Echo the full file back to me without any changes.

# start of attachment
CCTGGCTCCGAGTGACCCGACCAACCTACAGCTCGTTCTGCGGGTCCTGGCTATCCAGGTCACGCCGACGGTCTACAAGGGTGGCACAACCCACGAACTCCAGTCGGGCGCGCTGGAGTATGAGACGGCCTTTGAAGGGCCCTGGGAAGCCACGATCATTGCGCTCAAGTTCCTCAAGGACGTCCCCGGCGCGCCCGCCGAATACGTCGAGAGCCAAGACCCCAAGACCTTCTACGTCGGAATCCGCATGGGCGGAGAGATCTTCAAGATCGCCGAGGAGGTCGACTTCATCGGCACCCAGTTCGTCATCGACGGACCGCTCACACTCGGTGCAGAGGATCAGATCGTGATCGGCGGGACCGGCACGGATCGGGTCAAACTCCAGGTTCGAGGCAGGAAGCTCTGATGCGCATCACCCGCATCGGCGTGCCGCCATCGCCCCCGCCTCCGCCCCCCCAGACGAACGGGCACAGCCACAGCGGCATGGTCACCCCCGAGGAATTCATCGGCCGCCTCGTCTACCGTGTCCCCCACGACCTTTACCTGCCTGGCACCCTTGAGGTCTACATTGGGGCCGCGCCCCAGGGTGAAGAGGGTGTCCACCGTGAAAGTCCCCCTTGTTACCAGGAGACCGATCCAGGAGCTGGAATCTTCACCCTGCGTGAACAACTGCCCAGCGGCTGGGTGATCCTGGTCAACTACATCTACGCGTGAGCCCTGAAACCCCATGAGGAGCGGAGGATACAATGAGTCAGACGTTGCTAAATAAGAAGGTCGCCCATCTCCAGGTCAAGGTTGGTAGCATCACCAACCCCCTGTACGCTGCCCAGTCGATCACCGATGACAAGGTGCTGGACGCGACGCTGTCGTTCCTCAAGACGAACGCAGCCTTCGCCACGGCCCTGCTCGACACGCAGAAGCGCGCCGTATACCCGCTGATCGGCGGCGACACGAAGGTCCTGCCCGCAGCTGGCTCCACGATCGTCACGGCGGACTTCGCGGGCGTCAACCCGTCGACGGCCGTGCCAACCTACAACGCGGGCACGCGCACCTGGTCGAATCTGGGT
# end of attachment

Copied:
CCTGGCTCCGAGTGACCCGACCAACCTACAGCTCGTTCTGCGGGTCCTGGCTATCCAGGTCACGCCGACGGTCTACAAGGGTGGCACAACCCACGAACTCCAGTCGGGCGCGCTGGAGTATGAGACGGCCTTTGAAGGGCCCTGGGAAGCCACGATCATTGCGCTCAAGTTCCTCAAGGACGTCCCCGGCGCGCCCGCCGAATACGTCGAGAGCCAAGACCCCAAGACCTTCTACGTCGGAATCCGCATGGGCGGAGAGATCTTCAAGATCGCCGAGGAGGTCGACTTCATCGGCACCCAGTTCGTCATCGACGGACCGCTCACACTCGGTGCAGAGGATCAGATCGTGATCGGCGGGACCGGCACGGATCGGGTCAAACTCCAGGTTCGAGGCAGGAAGCTCTGATGCGCATCACCCGCATCGGCGTGCCGCCATCGCCCCCGCCTCCGCCCCCCCAGACGAACGGGCACAGCCACAGCGGCATGGTCACCCCCGAGGAATTCATCGGCCGCCTCGTCTACCGTGTCCCCCACGACCTTTACCTGCCTGGCACCCTTGAGGTCTACATTGGGGCCGCGCCCCAGGGTGAAGAGGGTGTCCACCGTGAAAGTCCCCCTTGTTACCAGGAGACCGATCCAGGAGCTGGAATCTTCACCCTGCGTGAACAACTGCCCAGCGGCTGGGTGATCCTGGTCAACTACATCTACGCGTGAGCCCTGAAACCCCATGAGGAGCGGAGGATACAATGAGTCAGACGTTGCTAAATAAGAAGGTCGCCCATCTCCAGGTCAAGGTTGGTAGCATCACCAACCCCCTGTACGCTGCCCAGTCGATCACCGATGACAAGGTGCTGGACGCGACGCTGTCGTTCCTCAAGACGAACGCAGCCTTCGCCACGGCCCTGCTCGACACGCAGAAGCGCGCCGTATACCCGCTGATCGGCGGCGACACGAAGGTCCTGCCCGCAGCTGGCTCCACGATCGTCACGGCGGACTTCGCGGGCGTCAACCCGTCGACGGCCGTGCCAACCTACAACGCGGGCACGCGCACCTGGTCGAATCTGGGT